Besides the scenic views and pristine beaches found in Plett, we also boast some of the best and affordable street food. Exploring urban heritage is an exciting new element to township tourism, and in this article we showcase street food from one of the oldest townships in Plett – Qolweni.
If you’re a foodie by nature, you might want to rock up at Endaweni Tshisanyama for some really sizzling township culture and select township cuisines.
Qolweni Township, being an informal settlement in its design, makes it even more appealing as the setting complements the food.
You see, it’s all about the attitude – if you’re willing to get your hands dirty and as the saying goes, “do as the Romans do,” chances are your visit to an urban Tshisanyama would be much more pleasant.
It’s one of our newest eateries in Plett, owned and managed by Valithuba Olifants, an architect by profession who certainly has big plans about the place.
I tried out their simple menu, it offers cultural food basics such as pap and vleis, chicken wings, boerewors and lamb chops. All this together with the famous South African braai relish – chakalaka.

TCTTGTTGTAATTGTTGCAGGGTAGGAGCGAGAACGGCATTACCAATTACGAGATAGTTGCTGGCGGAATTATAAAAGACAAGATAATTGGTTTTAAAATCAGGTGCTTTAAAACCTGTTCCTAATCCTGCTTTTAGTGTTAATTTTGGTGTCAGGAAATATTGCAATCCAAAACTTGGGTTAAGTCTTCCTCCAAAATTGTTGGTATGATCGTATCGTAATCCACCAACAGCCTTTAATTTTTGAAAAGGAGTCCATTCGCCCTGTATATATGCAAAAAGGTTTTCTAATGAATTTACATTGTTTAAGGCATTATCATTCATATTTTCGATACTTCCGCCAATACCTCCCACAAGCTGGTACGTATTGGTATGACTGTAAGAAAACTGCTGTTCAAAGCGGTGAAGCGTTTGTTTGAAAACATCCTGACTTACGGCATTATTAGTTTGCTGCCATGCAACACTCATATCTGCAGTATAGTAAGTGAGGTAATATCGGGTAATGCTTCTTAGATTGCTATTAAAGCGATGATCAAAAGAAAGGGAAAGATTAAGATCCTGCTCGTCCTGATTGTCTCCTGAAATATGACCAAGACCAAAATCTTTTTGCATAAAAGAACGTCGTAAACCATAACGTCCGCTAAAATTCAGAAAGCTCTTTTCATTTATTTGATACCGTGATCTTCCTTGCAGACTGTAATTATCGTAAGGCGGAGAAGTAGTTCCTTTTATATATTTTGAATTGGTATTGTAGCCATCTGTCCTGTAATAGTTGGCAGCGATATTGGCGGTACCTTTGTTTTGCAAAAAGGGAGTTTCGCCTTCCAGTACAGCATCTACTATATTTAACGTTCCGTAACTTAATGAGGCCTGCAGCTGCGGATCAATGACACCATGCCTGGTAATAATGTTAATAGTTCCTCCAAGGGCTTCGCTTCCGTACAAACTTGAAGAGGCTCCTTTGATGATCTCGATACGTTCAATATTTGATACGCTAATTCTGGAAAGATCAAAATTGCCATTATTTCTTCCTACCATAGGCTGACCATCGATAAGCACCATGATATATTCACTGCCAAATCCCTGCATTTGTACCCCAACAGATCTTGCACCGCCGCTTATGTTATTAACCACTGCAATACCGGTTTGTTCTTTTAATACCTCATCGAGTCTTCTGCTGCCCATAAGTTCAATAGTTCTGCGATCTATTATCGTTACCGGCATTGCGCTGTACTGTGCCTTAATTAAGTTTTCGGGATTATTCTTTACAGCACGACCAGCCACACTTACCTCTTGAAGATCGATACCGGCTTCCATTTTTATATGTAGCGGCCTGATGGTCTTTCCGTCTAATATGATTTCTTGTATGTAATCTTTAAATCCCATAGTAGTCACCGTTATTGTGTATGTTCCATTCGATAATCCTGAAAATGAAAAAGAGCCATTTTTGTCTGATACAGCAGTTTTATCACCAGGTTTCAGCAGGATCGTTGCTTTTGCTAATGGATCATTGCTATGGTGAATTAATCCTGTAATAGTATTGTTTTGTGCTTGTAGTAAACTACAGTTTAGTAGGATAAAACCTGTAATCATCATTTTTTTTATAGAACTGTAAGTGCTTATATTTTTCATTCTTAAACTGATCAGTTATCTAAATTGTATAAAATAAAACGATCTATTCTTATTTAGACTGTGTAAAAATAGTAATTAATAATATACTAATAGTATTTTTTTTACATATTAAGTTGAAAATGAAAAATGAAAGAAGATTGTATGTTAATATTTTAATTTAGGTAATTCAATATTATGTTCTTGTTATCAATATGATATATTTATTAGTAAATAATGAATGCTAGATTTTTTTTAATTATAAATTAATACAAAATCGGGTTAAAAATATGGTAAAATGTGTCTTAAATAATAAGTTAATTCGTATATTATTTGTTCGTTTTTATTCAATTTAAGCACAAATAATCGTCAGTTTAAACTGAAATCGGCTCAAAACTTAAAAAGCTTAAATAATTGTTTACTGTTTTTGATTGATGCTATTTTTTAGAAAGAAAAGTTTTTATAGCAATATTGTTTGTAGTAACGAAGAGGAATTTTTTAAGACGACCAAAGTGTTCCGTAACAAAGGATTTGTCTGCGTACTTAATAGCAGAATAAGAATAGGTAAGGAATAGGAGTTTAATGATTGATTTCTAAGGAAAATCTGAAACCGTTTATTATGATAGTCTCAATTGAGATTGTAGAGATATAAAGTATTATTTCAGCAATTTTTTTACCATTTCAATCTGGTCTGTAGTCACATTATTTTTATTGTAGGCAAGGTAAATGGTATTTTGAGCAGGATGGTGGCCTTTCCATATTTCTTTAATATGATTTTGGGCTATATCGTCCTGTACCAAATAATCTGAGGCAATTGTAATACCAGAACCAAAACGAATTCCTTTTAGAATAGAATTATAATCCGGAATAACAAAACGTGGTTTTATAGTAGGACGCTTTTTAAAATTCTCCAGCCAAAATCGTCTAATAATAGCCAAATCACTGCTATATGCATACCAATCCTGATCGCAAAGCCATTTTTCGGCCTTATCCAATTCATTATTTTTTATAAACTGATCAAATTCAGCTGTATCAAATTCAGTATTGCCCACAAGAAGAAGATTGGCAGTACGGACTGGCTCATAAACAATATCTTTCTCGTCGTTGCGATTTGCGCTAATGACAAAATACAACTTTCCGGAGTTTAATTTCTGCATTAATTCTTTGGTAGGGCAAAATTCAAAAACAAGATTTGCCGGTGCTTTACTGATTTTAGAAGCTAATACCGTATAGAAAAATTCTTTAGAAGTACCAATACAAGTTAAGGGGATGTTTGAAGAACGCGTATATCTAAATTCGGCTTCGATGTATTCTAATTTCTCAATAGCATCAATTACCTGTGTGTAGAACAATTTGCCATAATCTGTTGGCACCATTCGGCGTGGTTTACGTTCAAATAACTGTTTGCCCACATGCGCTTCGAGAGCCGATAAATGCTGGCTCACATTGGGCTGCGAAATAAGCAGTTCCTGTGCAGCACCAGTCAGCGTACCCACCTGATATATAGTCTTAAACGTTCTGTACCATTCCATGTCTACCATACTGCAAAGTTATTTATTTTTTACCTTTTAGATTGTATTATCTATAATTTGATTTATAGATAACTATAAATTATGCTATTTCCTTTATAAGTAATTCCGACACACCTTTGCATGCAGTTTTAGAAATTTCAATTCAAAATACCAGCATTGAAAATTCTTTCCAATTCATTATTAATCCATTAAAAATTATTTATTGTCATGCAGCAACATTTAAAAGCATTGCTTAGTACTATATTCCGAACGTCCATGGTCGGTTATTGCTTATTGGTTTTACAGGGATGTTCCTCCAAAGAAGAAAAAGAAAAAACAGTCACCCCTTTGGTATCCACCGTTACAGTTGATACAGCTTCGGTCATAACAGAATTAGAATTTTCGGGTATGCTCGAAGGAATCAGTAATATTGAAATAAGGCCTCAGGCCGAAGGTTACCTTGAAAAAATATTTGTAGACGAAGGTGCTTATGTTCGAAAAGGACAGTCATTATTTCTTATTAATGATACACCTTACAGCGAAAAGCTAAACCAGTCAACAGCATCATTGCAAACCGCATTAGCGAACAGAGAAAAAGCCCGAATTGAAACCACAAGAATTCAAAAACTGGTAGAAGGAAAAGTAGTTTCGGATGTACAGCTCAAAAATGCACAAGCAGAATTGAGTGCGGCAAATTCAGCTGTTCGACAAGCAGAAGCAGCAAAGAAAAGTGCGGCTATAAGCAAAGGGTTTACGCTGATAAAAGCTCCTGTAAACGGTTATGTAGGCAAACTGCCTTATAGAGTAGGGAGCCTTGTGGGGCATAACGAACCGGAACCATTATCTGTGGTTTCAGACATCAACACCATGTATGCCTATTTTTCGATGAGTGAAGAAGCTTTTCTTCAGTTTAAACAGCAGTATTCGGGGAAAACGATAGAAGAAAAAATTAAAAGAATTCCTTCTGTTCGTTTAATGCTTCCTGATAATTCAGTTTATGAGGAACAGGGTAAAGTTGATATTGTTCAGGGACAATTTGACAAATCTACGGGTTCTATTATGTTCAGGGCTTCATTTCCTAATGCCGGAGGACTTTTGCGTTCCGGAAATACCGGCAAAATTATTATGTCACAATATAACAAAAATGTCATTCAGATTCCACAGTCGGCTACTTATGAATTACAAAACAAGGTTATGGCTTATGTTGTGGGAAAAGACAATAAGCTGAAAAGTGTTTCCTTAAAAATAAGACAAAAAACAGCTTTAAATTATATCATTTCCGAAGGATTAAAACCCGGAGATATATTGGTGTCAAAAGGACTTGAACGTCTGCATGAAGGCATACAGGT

No doubt street food in South Africa has earned its place as an urban heritage delight, some of the famous and delicious include Bunny Chow, Amagwinya (vetkoek or fried bread with filling), Walkie Talkie (chicken feet) and Smiley (can be sheep’s head or pig’s head).
The nice things about street food is that it’s easy to find, either from a proper Tshisanyama like Endaweni in Qolweni, or a street vendor in some busy corner.
These foods are also easy on your pocket, especially for those of us who have some spare change to spare.
Exploring urban heritage and culture and finding street food in Plettenberg Bay is easy. There are maps available that can help you navigate the area.
We make exploring urban heritage and culture and finding street food easy in Plettenberg Bay along the Garden Route. Get in touch with the different street food vendors and township restaurants.